|2.||Mahmoudnejad N, Danesh A, Abdi H. Renal cell carcinoma in presacral pelvic kidney. J Pak Med Assoc 2009;59:482-3. |
|3.||Grotas AB, Philips JL. Renal mass in solitary, crossed, ectopic pelvic kidney. Urology 2009;73:1223-4. |
|4.||Chung BI, Liao JC. Laparoscopic radical nephrectomy in a pelvic ectopic kidney: Keys to success. JSLS 2010;14:126-9. |
|5.||Nayyar R, Singh P, Gupta NP. Robot-assisted laparoscopic pyeloplasty with stone removal in an ectopic pelvic kidney. JSLS 2010;14:130-2. |
|6.||Yushkov Y, Giudice A. Pelvic kidney in organ donation: Case study. Prog Transplant 2009;19:362-4. |
|7.||Goldsmith PJ, Marco M, Hussain Z, Newstead C, Lodge JP, Ahmad N. Kidney transplantation using the inferior epigastric vessels for multiple anastomoses from a pelvic kidney. J Am Coll Surg 2009;209:e1-3. |
|8.||Goel A, Ahuja M, Chaudhary S, Dalela D, Bhandari M. Absence of Gerota's fascia in pelvic ectopic kidney: Implications in laparoscopic radical nephrectomy. Urology 2006;68:1121.e21-2. |
|9.||Fu CY, Wu SC, Chen RJ, Chen YF, Wang YC, Chung PK, et al. Evaluation of need for angioembolization in blunt renal trauma: Discontinuity of Gerota's fascia has an increased probability of requiring angioembolization. Am J Surg 2010;199:154-9. |
|10.||Catani M, De Milito R, Romagnoli F, Modini C. Gerota's fascia flap: A technique for autogenous packing in major liver injuries. J Trauma 2010;69:720-1. |
|11.||Koppelstaetter C, Peschel R, Glodny B, Passler W, Lhotta K. Fenestration of the Gerota's fascia as symptomatic treatment of floating kidneys. Am J Kidney Dis 2007;50:1020-2. |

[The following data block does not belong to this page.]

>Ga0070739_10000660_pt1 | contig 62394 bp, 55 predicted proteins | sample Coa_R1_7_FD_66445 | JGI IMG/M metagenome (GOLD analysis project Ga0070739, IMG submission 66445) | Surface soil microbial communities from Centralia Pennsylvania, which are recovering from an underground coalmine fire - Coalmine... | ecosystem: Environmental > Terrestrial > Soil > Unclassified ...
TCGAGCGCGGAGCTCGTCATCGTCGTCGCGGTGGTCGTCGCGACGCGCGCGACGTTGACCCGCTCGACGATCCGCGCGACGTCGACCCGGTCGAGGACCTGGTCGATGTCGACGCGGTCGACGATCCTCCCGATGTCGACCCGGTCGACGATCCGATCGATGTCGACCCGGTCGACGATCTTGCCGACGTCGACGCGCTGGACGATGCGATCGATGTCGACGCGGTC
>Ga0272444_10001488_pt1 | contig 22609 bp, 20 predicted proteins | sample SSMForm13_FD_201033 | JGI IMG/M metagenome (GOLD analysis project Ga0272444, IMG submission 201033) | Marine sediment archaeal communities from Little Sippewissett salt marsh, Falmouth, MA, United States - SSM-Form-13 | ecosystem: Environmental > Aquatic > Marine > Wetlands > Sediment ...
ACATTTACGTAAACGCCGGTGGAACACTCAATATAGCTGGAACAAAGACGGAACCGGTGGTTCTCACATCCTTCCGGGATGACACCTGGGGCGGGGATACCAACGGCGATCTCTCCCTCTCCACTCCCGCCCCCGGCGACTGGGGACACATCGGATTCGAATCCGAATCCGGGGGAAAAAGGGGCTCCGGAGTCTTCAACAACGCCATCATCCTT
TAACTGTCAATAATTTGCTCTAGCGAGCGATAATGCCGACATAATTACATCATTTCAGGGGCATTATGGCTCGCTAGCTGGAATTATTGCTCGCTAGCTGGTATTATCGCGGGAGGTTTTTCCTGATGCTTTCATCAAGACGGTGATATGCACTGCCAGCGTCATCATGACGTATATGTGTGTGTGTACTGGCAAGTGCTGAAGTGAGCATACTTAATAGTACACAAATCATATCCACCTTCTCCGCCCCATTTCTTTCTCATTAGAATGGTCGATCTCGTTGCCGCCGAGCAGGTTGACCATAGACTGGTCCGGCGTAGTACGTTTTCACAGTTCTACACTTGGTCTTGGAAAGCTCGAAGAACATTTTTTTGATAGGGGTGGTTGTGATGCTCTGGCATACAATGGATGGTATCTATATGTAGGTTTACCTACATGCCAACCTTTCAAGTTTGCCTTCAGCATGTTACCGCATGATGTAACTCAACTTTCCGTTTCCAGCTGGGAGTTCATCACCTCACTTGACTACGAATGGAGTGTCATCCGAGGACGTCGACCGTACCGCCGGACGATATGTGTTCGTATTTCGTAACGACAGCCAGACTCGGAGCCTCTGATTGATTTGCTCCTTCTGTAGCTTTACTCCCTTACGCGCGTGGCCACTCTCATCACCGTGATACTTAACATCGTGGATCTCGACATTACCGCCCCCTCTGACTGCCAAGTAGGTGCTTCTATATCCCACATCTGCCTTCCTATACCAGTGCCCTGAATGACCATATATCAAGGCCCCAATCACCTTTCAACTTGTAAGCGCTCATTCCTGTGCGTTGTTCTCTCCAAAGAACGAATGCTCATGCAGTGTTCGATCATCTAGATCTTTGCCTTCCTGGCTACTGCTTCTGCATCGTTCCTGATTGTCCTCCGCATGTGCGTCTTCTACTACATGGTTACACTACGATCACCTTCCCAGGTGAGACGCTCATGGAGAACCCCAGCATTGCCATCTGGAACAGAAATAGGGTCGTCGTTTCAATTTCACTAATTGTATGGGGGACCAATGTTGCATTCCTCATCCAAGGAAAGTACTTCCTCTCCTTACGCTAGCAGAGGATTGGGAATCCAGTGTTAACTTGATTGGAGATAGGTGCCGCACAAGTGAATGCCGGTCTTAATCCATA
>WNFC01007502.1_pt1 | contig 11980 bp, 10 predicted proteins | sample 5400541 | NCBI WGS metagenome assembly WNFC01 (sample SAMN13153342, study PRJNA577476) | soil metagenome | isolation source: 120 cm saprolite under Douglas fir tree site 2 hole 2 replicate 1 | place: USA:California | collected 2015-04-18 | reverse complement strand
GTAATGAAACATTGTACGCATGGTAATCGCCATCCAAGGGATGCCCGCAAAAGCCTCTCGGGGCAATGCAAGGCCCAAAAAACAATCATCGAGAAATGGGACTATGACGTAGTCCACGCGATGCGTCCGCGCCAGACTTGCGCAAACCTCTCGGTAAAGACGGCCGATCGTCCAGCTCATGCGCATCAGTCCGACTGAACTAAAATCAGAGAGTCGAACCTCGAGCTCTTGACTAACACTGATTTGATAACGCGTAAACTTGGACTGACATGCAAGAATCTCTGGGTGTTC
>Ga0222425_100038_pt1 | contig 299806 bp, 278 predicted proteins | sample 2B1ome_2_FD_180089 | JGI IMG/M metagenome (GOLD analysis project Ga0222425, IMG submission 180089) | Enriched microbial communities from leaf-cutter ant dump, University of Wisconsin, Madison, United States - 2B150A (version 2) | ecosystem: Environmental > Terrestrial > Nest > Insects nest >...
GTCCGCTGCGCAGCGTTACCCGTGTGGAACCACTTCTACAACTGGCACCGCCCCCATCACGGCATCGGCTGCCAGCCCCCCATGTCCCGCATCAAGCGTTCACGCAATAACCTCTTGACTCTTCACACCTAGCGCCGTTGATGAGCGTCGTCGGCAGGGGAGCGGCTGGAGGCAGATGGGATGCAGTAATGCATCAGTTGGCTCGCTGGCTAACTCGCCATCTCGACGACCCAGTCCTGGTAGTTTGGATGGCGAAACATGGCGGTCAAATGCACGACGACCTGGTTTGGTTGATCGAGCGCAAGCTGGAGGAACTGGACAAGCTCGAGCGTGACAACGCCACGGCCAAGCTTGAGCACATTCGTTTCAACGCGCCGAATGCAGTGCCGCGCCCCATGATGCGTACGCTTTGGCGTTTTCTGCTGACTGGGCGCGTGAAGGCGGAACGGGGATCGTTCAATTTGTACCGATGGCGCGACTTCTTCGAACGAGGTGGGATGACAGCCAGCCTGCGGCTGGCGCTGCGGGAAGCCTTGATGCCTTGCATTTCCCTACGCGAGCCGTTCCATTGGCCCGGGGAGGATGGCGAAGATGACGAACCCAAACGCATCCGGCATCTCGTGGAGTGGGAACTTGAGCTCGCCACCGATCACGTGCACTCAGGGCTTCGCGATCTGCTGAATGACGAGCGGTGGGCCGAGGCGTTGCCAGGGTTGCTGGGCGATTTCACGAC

|12.||Becker AB, Baig MB, Becker AM. Conservative management of a grade V injury to an ectopic pelvic kidney following blunt trauma to the lower abdomen: A case report. J Med Case Reports 2010;4:224. |
|13.||Hernández Toriz N, Flores Ojeda R, Ixquiac Pineda G. Renal tumor in a pelvic kidney. Case report. Arch Esp Urol 2006;59:826-9. |
|14.||Forbes G. Pelvic ectopic kidney. Br J Surg 1945-46;33:139-42. |
|15.||Mitchell GA. The renal fascia. Br J Surg 1950;37:257-66. |
|16.||Martin CP. A note on the renal fascia. J Anat 1942;77:101-3. |
|17.||Anson BJ, Riba LW. The anatomical and surgical features of ectopic kidney. Surg Gynaecol Obstet 1939;68:37-44. |
|18.||Thomas GJ, Barton JC. Ectopic pelvic kidney. JAMA 1936;106:197-9. |
|19.||Thopson GJ. Ectopic kidney: A review of 97 cases. Surg Gynaecol Obstet 1937;64:935-43. |
|20.||Judd ES, Harrington SW. Ectopic or pelvic kidney. Surg Gynaecol Obstet 1919;28:446-51. |
|21.||Brooks JD. Anatomy of the lower urinary tract and male genitalia. In: Walsh PC, editor. Campbell's Urology. Philadelphia: Saunders; 2002. p. 41-70. |
|22.||Kocak M, Sudakoff GS, Erickson S, Begun F, Datta M. Using MR angiography for surgical planning in pelvic kidney renal cell carcinoma. AJR Am J Roentgenol 2001;177:659-60. |
|23.||Terrone C, Destefanis P, Fiori C, Savio D, Fontana D. Renal cell cancer in presacral ectopic kidney: Preoperative diagnostic imaging compared to surgical findings. Urol Int 2004;72:174-5. |
[Figure 1], [Figure 2], [Figure 3]
|This article has been cited by|
||Renal fascia in normal and ectopic pelvic kidneys: Evidence-based clinical and anatomical review
| ||Kalpana Ramachandran, Sriram Krishnamoorthy |
| ||National Journal of Clinical Anatomy. 2021; 10(4): 240 |
|[Pubmed] | [DOI]|